Sunday, October 30, 2011

An SCA Field Garb Interpretation of Leather Curled-Toe Ankle Shoes (part 1)

Hi Everybody,

This update is about shoes.  I've recently come across the work of Dr. Andre J. Veldmeijer for the Ancient Egyptian Footwear Project.  Dr. Veldmeijer is currently working on a second PhD.  This one is focused on ancient Egyptian footwear.  I'm quite impressed by that.  Here's why.  The study of a single type of clothing from a specific culture from antiquity is a very narrow field of study.  I'm not aware of anyone else who has attempted to master this specific discipline.  He and his colleagues have categorized the types of footwear used in ancient Egypt by materials, construction, and apparent use.  He has published peer reviewed journal articles on eighteen types of footwear so far.  I have not had the opportunity to read all to of these articles.  The articles I have read covered such things as materials used, construction methods, wear patterns, and analysis of possible use.  They appeared to address every extant example of the footwear type under consideration.  I consider them to be quite thorough analyses of physical evidence.

As I said, I haven't been able to read all of Dr. Veldmeijer's articles.  This is because of budget issues.  In fact budget issues played a major role in my entire decision making process.  The process went something like this:  Q. which articles can I access on my budget?  A. the ones I can find online for free.  Q. what materials do I have access to for this project?  A. mostly just scraps from old projects and stuff I can get in trade.  Q. do my available materials match any of the materials lists from the articles I've been able to access?  A. yes, three of them.  Q. are any of those three a closed shoe, and there fore appropriate for wear during January in the American Rocky Mountains?  A. only one of them.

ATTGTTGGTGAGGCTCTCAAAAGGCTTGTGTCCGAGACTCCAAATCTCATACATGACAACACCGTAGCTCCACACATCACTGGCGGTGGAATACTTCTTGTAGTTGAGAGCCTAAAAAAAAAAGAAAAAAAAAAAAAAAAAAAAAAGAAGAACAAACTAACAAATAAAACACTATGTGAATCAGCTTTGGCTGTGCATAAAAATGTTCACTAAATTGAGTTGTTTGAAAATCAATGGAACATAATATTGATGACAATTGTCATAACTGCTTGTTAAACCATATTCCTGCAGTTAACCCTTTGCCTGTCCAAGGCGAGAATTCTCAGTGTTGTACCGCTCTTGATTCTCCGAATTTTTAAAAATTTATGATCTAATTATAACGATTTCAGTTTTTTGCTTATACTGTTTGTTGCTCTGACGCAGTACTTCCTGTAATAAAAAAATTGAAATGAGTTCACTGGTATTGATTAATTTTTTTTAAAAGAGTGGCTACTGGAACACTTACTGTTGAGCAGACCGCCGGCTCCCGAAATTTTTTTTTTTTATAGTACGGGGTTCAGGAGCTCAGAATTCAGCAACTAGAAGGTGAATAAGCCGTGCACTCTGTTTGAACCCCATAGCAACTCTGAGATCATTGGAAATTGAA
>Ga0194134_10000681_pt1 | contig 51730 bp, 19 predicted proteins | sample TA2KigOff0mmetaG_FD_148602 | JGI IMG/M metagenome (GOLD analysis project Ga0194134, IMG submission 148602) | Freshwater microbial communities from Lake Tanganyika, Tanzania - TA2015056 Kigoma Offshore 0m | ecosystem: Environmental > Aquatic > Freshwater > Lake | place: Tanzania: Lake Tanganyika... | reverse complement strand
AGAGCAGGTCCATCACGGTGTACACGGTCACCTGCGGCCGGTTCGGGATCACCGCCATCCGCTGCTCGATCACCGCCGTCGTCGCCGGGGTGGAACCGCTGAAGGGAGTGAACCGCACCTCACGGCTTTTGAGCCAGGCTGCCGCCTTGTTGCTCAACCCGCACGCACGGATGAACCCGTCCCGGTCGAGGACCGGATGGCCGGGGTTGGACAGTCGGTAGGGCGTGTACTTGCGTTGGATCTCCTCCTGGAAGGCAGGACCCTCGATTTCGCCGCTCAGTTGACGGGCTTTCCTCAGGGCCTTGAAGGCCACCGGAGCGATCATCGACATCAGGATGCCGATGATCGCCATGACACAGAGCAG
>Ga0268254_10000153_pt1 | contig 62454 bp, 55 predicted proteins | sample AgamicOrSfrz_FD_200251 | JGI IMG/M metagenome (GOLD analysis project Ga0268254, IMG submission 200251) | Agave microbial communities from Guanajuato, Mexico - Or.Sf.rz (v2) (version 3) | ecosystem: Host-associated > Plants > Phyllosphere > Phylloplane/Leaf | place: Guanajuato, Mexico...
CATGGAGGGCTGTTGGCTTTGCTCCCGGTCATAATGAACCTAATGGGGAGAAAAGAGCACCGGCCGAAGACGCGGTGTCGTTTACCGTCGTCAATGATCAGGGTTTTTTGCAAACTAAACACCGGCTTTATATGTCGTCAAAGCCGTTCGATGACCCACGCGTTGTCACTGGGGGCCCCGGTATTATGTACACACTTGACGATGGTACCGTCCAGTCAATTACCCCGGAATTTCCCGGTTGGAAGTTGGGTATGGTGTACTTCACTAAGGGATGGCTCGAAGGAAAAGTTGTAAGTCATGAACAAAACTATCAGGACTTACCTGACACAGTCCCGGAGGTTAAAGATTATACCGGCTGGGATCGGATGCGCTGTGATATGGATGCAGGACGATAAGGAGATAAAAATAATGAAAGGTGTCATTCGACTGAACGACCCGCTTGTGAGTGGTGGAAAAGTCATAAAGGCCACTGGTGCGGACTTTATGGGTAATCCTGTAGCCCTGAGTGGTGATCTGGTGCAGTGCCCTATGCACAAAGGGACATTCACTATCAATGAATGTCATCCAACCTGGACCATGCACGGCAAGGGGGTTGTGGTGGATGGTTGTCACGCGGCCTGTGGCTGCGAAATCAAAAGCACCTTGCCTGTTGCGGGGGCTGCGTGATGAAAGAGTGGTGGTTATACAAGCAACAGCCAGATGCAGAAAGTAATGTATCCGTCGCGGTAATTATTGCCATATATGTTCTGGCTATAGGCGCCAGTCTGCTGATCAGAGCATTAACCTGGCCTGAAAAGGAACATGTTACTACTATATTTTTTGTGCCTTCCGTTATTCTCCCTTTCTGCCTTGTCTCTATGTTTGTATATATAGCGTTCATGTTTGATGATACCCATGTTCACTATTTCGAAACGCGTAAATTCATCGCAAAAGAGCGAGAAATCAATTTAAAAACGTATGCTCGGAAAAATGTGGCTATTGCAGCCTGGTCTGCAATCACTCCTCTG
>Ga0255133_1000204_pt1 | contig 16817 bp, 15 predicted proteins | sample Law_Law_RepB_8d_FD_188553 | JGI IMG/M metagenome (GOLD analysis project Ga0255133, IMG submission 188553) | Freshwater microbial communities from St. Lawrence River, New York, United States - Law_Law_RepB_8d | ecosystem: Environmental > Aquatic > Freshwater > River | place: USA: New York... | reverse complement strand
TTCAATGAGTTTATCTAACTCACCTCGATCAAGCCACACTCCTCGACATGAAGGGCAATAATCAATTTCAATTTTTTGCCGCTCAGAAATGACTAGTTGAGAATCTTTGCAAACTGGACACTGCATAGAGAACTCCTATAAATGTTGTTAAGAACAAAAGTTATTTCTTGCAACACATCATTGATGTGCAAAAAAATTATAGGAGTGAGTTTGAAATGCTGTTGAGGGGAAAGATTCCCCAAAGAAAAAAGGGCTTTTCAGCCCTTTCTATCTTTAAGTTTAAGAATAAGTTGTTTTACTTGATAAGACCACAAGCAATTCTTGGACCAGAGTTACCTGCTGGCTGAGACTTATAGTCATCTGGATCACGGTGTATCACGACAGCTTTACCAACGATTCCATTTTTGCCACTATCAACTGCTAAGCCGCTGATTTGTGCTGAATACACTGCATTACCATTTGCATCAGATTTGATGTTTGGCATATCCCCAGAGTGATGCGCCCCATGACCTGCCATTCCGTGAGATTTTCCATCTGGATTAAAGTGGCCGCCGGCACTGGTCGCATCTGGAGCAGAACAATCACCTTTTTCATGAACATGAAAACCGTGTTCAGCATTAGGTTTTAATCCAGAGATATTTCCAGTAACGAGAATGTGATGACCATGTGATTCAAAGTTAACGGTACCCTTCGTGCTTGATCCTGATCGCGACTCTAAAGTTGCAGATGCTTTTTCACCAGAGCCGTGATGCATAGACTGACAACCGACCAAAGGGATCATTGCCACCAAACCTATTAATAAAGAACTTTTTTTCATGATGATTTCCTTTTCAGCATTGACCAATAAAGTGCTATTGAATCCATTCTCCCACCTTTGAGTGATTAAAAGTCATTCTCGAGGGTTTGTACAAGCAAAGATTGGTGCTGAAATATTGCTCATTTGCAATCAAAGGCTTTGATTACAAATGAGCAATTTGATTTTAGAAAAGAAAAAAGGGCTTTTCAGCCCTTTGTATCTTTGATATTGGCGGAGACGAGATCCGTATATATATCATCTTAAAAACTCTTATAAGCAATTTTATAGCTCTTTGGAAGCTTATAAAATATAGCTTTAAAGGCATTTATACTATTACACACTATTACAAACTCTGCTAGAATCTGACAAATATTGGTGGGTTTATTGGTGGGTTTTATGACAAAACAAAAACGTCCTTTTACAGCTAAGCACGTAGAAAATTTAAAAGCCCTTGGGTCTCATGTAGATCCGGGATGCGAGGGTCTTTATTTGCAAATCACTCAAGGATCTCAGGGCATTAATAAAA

So for the past two months I've been making the one type of shoe I had materials for; Curled-Toe Ankle Shoes.  I should probably clarify that I am not trying to make a museum worthy replica of an extant piece.  I am trying follow Dr. Veldmeijer's work onto a next step.  My method in this effort starts with crafting shoes based on the crafting methods described in the article.  Then after crafting I plan to analyze my experience wearing them to see if my experience correlates with the wear patterns and usage analysis from the article.  I'm hoping that this might give me some small insight into the minds of ancient Egyptian craftsmen and their customers.

Pictures of the project and notes on construction will follow once I've got them uploaded.  That will be part 2.

Saturday, September 3, 2011

Wonderfull Things from the Valley of the Nobles

As I said in my recent physical progress post I've been looking more closely at Egyptian beards.  The iconic image is the pharaoh's beard.  Tutankhamen's beard looked like this:

The burial mask of King Tut (not Steve Martin)

Here's Kafre's:

Diorite statue of Kafre, builder of the middle pyramid at Giza